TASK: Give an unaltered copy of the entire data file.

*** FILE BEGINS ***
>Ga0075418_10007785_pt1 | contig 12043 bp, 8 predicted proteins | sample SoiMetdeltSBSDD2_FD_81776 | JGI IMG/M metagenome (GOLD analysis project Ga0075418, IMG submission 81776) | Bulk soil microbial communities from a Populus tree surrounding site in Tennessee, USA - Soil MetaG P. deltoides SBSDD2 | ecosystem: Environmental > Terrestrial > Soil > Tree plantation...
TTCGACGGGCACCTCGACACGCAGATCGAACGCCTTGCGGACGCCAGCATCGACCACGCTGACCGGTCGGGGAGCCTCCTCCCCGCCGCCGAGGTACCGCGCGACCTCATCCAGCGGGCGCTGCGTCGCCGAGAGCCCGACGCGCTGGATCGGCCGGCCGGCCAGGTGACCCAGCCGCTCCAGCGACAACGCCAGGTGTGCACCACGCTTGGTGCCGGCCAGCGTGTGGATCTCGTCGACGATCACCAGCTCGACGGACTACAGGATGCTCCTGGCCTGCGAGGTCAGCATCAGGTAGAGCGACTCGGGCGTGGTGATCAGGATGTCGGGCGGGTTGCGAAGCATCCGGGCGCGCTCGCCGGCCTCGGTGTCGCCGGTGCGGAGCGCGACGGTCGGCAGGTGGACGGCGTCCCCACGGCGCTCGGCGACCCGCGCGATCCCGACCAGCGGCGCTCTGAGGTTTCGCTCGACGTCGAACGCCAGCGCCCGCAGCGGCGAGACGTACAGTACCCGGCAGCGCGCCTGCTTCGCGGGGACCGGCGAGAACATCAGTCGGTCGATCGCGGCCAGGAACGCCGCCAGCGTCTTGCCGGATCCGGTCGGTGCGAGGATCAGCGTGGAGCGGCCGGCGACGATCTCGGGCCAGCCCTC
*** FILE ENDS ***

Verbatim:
>Ga0075418_10007785_pt1 | contig 12043 bp, 8 predicted proteins | sample SoiMetdeltSBSDD2_FD_81776 | JGI IMG/M metagenome (GOLD analysis project Ga0075418, IMG submission 81776) | Bulk soil microbial communities from a Populus tree surrounding site in Tennessee, USA - Soil MetaG P. deltoides SBSDD2 | ecosystem: Environmental > Terrestrial > Soil > Tree plantation...
TTCGACGGGCACCTCGACACGCAGATCGAACGCCTTGCGGACGCCAGCATCGACCACGCTGACCGGTCGGGGAGCCTCCTCCCCGCCGCCGAGGTACCGCGCGACCTCATCCAGCGGGCGCTGCGTCGCCGAGAGCCCGACGCGCTGGATCGGCCGGCCGGCCAGGTGACCCAGCCGCTCCAGCGACAACGCCAGGTGTGCACCACGCTTGGTGCCGGCCAGCGTGTGGATCTCGTCGACGATCACCAGCTCGACGGACTACAGGATGCTCCTGGCCTGCGAGGTCAGCATCAGGTAGAGCGACTCGGGCGTGGTGATCAGGATGTCGGGCGGGTTGCGAAGCATCCGGGCGCGCTCGCCGGCCTCGGTGTCGCCGGTGCGGAGCGCGACGGTCGGCAGGTGGACGGCGTCCCCACGGCGCTCGGCGACCCGCGCGATCCCGACCAGCGGCGCTCTGAGGTTTCGCTCGACGTCGAACGCCAGCGCCCGCAGCGGCGAGACGTACAGTACCCGGCAGCGCGCCTGCTTCGCGGGGACCGGCGAGAACATCAGTCGGTCGATCGCGGCCAGGAACGCCGCCAGCGTCTTGCCGGATCCGGTCGGTGCGAGGATCAGCGTGGAGCGGCCGGCGACGATCTCGGGCCAGCCCTC